Life Advice



Barton Goldsmith: When bullies do their thing

Barton Goldsmith, Tribune News Service on

Published in Dating Advice

Bullies are not just limited to the schoolyard. Workplace bullies are all too common, as are bullies at home. And of course, there is no shortage of social media bullies, or those who like to make their demands known publicly. We also have — and there are those who even applaud — a few celebrity bullies. Not exactly a good example to set for the children of the world.

A bully may claim they love their family, yet they will harm those closest to them when they don’t get their way. A bully may save their negative, pent-up projections for their fellow employees and turn into Attila the Hun at work. But bullies can take less obvious forms as well.

Even road rage is a form of bullying from people who just can’t hack it when they don’t get their way.

If someone is bullying you, there is a solution. You can usually find a way to make them stop.

Here’s an example. A group of employees was feeling undervalued at work because the self-proclaimed group leader kept taking full credit for the others’ work. If anyone confronted him, the bully would make some kind of threat, akin to blackmail, until the person who was trying to fix the problem backed off. Finally, the group did their own work without including the bully and then presented their work to the boss. The boss immediately recognized what had been going on, which solved the problem. The bully was later fired.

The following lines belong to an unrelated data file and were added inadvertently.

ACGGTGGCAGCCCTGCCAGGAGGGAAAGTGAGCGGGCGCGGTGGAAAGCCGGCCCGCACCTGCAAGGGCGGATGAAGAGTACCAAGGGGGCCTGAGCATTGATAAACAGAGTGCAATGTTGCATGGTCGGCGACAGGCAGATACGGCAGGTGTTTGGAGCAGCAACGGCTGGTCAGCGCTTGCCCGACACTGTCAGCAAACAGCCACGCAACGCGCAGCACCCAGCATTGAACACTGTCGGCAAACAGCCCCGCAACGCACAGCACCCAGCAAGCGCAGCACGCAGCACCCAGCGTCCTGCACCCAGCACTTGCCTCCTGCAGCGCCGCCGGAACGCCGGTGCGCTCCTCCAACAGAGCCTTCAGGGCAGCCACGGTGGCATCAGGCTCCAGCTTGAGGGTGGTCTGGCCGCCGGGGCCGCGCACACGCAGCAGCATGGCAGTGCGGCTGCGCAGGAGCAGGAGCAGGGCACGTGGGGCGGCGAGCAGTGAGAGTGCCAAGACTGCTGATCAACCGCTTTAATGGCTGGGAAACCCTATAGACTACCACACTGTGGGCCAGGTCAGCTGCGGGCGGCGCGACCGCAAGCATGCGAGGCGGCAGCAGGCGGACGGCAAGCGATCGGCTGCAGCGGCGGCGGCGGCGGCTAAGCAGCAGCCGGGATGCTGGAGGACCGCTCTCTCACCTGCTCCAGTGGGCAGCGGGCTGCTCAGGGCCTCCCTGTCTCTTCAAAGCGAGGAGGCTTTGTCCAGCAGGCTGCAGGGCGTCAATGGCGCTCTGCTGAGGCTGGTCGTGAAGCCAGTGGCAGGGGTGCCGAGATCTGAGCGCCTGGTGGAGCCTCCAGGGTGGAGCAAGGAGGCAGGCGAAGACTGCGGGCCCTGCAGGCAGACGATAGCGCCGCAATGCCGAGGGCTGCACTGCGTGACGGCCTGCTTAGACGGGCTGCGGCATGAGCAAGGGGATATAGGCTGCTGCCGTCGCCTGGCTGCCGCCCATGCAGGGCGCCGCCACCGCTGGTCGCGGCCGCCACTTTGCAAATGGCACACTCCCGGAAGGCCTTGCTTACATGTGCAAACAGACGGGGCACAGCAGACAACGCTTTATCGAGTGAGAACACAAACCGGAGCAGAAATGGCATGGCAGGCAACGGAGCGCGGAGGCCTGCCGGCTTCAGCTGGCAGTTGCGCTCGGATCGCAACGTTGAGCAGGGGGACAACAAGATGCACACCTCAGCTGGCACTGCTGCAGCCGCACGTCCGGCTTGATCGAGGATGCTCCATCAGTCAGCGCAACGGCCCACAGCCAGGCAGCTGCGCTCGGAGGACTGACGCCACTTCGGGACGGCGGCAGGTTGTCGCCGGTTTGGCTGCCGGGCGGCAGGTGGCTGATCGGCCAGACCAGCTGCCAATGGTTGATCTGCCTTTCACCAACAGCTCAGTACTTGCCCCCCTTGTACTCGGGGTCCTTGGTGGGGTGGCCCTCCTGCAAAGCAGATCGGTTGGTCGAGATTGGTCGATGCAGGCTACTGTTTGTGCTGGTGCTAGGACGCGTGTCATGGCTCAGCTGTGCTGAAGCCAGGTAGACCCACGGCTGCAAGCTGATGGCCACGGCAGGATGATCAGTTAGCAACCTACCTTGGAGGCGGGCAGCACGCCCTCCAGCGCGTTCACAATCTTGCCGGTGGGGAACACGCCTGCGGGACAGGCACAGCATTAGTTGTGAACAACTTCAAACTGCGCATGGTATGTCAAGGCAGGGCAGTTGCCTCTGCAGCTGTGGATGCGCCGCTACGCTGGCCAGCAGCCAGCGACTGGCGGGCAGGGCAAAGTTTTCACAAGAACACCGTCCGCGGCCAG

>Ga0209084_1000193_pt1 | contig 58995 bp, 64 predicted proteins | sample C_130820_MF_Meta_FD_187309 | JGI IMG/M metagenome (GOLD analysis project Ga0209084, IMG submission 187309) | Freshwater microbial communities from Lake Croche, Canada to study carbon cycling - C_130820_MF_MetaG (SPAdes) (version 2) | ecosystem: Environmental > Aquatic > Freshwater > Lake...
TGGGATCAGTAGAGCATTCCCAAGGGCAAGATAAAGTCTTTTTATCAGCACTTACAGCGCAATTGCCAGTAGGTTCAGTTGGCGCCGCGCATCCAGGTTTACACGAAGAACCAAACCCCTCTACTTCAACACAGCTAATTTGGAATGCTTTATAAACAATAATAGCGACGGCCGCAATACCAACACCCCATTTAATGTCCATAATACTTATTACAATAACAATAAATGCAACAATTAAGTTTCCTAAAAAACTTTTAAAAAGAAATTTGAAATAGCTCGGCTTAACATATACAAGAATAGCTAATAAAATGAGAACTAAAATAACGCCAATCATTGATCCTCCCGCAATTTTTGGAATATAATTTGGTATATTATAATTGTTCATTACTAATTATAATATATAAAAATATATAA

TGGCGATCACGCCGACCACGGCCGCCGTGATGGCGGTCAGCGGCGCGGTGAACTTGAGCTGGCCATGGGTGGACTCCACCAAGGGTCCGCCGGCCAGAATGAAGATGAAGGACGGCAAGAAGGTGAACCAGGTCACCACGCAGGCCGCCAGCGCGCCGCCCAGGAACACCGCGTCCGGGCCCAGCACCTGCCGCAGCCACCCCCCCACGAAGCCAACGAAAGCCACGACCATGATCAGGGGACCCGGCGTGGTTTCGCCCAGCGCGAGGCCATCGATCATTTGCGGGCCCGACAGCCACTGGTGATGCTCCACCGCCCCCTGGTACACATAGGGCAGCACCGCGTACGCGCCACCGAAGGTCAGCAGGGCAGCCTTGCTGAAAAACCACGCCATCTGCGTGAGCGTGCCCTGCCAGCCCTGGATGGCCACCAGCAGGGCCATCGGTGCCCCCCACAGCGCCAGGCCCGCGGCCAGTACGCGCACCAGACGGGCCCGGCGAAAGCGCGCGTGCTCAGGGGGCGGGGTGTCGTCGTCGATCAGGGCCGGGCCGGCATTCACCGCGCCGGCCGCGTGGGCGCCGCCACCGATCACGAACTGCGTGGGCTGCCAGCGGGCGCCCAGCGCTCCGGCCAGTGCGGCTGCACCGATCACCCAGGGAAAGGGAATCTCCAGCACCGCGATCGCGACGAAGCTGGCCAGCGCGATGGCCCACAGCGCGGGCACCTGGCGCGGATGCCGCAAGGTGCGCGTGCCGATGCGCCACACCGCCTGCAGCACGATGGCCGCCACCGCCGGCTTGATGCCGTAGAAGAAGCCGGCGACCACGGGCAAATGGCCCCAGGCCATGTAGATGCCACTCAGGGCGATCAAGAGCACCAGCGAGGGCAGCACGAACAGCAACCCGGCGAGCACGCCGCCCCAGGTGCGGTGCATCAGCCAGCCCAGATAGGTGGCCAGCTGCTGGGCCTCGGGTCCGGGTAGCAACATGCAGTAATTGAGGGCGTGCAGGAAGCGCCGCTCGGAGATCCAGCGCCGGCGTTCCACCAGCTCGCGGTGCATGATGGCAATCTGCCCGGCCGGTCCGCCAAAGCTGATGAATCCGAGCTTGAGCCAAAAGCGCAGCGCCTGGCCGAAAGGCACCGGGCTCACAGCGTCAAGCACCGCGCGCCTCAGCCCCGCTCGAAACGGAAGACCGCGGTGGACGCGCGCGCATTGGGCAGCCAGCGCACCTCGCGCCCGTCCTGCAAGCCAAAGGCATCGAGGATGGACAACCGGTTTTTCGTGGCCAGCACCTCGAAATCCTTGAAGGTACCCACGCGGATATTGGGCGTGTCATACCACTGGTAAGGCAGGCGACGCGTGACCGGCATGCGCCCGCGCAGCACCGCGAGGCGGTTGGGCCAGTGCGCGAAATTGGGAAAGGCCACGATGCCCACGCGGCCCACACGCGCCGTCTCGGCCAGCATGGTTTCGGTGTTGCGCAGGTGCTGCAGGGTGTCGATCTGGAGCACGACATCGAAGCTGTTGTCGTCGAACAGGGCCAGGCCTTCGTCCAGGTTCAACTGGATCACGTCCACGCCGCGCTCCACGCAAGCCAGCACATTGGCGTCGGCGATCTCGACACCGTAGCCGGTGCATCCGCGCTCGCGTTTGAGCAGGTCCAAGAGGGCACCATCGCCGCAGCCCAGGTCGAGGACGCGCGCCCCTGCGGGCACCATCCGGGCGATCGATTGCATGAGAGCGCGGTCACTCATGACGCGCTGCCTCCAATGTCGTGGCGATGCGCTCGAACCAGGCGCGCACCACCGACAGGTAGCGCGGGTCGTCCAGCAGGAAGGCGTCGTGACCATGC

Sometimes the bully in the family is the 3-year-old who may have become too used to getting their own way. In this case, simply valuing, teaching and rewarding kindness — and doing it consistently — can shift the family dynamic. It takes a total family effort and, trust me, it’s worth it. When kindness starts at home, it prevents the roots of bullying from taking hold.


Once a bully sees they can get what they want through physical power or intimidation of some kind, they like the feeling that comes with it. They feel empowered, and those of us who have suffered at their hands have to learn to take our own power back. Sometimes that may mean taking a loss or walking away from the relationship, whether personal or professional. Bullies are abusers, and abusers won’t get the message until they lose something big.

Depending on the situation, you may need to quit your job and reinvent yourself or leave your home and find a new life somewhere safe and supportive. If physical abuse is going on, this is your best option.

In other cases, you can often fight and win something back from the bully. When you stand up for yourself and you win, it changes your life.

Maybe you don’t win it all. You don’t need to profit or get even from this process; you just need to get free, so keep that focus. Look at yourself and understand that you don’t deserve to be treated this way by anyone.

Please stand in your power and take it back from whoever tries to take it from you. This is your essence as a human being, so don’t let it be hijacked. And you don’t have to do this alone. Many support groups offer answers. Just ask the Google gods.

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